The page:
Spies, The Devil’s Staircase and Lemony Mackerel Pâté

This week’s Scottish Roundup is compiled by Hercules Moments’ Eoin Smith (@eoinsmith), a journalist, student and magician from Aberdeen.

A Bit About Music

Aldous Huxley once said that “after silence, that which comes nearest to expressing the inexpressible is music.” And it seems that Scotland’s music bloggers share this sentiment. The Shoogly Peg recently went to see Take That in concert, and marvelled how the singing quintet “radiate happiness”. He writes that the manband “constantly give the impression that being in Take That is preposterously fantastic […] and that being in a Take That audience is only marginally less stupendous than actually being in Take That.”

At the other end of the spectrum, journalist Euan L. Davidson muses on the etiquette of music reviews, and how sometimes you have to look beyond your friendships and connections to present an honest reaction to the music. It seems, though, that mutant science punk rock band We Are The Physics’ fans have no problem in expressing their views as they are shocked to hear the band have utilised an acoustic guitar in the recording of their sophomore album.

As a journalist and music fan, I’ve been lucky enough to meet some of my favourite bands and musicians. Emma Kempsell has learned the value of “[taking] risks in the city” after just missing out on meeting one of her favourite bands, TV on the Radio. Perhaps they’ll meet up in New York, though. (Warning: this link contains a naughty word. If you are of a nervous disposition, you are advised to take the necessary precautions.)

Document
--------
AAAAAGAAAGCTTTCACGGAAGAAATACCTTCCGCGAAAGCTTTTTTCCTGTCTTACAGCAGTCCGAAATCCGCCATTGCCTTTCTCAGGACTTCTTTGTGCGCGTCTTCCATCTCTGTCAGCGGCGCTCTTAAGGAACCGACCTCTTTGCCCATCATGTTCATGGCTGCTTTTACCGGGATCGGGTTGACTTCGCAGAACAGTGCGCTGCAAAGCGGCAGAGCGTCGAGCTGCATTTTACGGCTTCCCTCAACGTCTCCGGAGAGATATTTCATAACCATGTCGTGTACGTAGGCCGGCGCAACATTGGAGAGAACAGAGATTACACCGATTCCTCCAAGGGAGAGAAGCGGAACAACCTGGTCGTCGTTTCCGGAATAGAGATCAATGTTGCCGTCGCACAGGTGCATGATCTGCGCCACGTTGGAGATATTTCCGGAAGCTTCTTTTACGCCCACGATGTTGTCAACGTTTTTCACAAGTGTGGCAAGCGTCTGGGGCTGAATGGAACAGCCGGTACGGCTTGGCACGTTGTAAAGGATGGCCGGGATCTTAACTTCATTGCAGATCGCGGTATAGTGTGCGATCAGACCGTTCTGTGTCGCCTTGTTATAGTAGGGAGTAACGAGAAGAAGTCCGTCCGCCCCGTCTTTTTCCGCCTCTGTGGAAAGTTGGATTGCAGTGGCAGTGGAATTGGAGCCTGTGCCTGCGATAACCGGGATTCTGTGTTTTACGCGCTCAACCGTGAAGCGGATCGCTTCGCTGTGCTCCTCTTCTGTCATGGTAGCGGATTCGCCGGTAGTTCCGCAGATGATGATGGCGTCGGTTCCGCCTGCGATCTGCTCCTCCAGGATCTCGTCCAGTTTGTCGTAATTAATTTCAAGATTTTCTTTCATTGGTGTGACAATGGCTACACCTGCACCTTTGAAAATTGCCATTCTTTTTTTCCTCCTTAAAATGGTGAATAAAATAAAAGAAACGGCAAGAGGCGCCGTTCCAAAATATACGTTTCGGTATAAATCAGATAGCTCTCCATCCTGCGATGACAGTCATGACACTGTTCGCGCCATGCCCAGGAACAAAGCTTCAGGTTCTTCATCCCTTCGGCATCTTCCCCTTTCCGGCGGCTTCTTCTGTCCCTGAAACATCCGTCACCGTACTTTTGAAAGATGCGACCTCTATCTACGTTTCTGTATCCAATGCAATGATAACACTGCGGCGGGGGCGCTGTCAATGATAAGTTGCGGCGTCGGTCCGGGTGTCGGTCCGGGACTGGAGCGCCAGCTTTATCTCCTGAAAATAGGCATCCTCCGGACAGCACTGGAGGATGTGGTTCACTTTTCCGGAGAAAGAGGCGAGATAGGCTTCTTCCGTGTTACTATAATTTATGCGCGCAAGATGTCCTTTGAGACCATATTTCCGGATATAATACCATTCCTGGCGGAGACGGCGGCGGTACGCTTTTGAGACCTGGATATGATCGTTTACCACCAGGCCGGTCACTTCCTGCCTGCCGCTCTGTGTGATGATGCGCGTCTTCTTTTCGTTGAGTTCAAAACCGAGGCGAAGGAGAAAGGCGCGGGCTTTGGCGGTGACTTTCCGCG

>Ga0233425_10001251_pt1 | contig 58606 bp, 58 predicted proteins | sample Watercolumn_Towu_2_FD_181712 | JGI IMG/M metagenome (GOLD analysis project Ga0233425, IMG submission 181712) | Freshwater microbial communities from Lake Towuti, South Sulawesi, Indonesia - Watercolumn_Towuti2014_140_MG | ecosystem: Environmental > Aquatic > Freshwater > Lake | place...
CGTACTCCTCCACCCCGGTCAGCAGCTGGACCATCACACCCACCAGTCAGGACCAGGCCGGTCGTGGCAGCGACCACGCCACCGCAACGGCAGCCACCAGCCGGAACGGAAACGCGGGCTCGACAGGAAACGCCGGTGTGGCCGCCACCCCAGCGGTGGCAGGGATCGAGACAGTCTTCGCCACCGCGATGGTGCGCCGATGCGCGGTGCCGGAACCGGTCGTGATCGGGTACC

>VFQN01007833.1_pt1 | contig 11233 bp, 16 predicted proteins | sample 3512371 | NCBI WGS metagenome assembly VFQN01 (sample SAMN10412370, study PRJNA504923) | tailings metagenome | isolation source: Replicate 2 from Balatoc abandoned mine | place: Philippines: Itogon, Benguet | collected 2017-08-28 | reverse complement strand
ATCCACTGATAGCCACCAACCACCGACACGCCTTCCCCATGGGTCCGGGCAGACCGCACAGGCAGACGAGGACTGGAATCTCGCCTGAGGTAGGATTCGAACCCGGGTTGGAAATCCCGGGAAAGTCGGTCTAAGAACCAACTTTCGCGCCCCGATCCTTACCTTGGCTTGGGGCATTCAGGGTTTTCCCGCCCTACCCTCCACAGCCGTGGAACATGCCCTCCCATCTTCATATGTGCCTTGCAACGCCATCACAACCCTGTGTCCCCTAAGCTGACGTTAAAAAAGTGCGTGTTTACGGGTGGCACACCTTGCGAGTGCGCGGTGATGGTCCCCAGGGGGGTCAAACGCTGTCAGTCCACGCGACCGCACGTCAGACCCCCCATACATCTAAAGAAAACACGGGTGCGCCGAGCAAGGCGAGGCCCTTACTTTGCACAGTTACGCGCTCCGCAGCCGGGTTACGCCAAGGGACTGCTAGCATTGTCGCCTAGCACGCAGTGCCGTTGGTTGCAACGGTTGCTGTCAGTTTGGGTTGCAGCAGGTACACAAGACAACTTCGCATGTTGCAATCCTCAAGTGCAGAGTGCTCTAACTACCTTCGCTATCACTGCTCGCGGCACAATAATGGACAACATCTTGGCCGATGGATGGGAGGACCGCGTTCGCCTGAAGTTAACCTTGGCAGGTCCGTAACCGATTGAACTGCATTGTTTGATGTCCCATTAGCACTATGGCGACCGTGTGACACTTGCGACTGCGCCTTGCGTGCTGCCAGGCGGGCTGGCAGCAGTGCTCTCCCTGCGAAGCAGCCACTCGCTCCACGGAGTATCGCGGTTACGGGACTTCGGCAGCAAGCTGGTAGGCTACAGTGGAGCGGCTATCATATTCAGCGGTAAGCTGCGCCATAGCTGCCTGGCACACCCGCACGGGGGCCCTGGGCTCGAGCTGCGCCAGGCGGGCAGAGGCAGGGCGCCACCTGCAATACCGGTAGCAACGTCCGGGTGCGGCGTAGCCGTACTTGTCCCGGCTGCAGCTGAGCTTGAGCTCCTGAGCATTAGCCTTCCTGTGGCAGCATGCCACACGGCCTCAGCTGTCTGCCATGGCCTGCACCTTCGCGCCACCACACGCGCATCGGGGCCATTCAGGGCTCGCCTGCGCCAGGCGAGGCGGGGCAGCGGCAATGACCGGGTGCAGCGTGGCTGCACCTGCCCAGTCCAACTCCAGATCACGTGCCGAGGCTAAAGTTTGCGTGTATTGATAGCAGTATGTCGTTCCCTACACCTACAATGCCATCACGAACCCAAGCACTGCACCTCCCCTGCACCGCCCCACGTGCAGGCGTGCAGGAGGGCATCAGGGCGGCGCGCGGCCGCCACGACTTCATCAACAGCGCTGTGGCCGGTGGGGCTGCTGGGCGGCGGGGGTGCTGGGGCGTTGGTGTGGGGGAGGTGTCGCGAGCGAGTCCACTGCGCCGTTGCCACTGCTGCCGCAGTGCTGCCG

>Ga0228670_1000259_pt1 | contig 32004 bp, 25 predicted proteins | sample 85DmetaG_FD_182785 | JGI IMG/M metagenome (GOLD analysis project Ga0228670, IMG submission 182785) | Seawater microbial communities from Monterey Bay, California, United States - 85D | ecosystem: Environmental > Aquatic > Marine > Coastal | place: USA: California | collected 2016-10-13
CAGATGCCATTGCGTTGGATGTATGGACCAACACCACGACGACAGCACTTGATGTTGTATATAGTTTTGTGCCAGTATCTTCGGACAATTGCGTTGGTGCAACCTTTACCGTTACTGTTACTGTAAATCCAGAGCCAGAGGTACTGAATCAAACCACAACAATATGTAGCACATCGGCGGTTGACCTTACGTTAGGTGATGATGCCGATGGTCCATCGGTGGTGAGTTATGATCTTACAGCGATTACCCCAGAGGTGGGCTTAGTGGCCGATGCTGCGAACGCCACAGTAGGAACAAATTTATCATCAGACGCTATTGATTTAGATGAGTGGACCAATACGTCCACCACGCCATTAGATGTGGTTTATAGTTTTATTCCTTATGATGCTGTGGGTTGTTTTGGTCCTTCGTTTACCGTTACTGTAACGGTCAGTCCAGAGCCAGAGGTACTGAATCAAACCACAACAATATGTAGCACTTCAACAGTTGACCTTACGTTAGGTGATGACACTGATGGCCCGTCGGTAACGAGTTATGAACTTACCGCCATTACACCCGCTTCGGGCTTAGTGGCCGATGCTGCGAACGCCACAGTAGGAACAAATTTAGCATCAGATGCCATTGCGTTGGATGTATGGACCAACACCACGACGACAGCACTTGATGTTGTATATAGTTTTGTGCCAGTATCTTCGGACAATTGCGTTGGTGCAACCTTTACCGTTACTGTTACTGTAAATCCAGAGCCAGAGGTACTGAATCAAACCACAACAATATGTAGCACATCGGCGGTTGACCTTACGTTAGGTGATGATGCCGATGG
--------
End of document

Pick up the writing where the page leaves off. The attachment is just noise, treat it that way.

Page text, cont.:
A Bit About Everything Else

Sometimes you come across a piece of writing that draws you into a much bigger project that you weren’t ever aware of before. Diary of an Office Girl: Not A Spy is a day-to-day account of a female spy who not only has assignments and terrorists to worry about – “the rescue mission was not successful, which is a staggering understatement considering a fair number of the team are dead” – but also ex-boyfriends and comfort-eating cakes from Greggs.

In the world of real-life politics, Love and Garbage takes a philosophical look at the SNP website, asking “if a speech is removed from a website, does it really exist?” Elsewhere Duncan Stephen, a.k.a. Doctor Vee, has created the “Ed Milliband Random Statement Generator” which is, quite simply, genius.

Over on The Blurst Times, an online newsblog written by journalism students, Joe Sutherland discusses the merits of the newly unveiled Nintendo U, which despite sounding like a 21st Century university is actually a games console with a controller that “looks almost like the lovechild of a Dreamcast controller and an iPod Touch”.

If you’d rather read about the great outdoors than technological advances, one blogger recently took part in The Caledonian Challenge, a mammoth hike through the Scottish wilderness: “I have always thought that Scotland was pretty awesome and the best of the scenery majestic,” writes The View from the Hills. “But walking into Glencoe at dusk, from high up above the Devil’s Staircase was beyond awesome. The sheer scale of Glencoe is breath-taking.”

The Ben Lomond Free Press recently posted a poem about the “sing-el fish”, a Scottish variation of the Great British institution: fish and chips. Whilst you’re reading, you might want to chow down on some delicious-looking lemony mackerel pâté as described – and photographed enticingly – by Wendy at A Wee Bit of Cooking.

And finally, sometimes we all just need to relax a little, as described so simply by Confessions of a Creative Writer. (Warning: this link also contains the aforementioned naughty word.)

Have a truly fantastic week.


  1. Thanks for the mention Eoin. I followed your link to Hercules Moments which looks interesting – hadn’t seen it before.

  2. You’re very welcome Laurie. I did indeed enjoy the rest of the blog; it’s a captivating story you’re weaving 🙂 x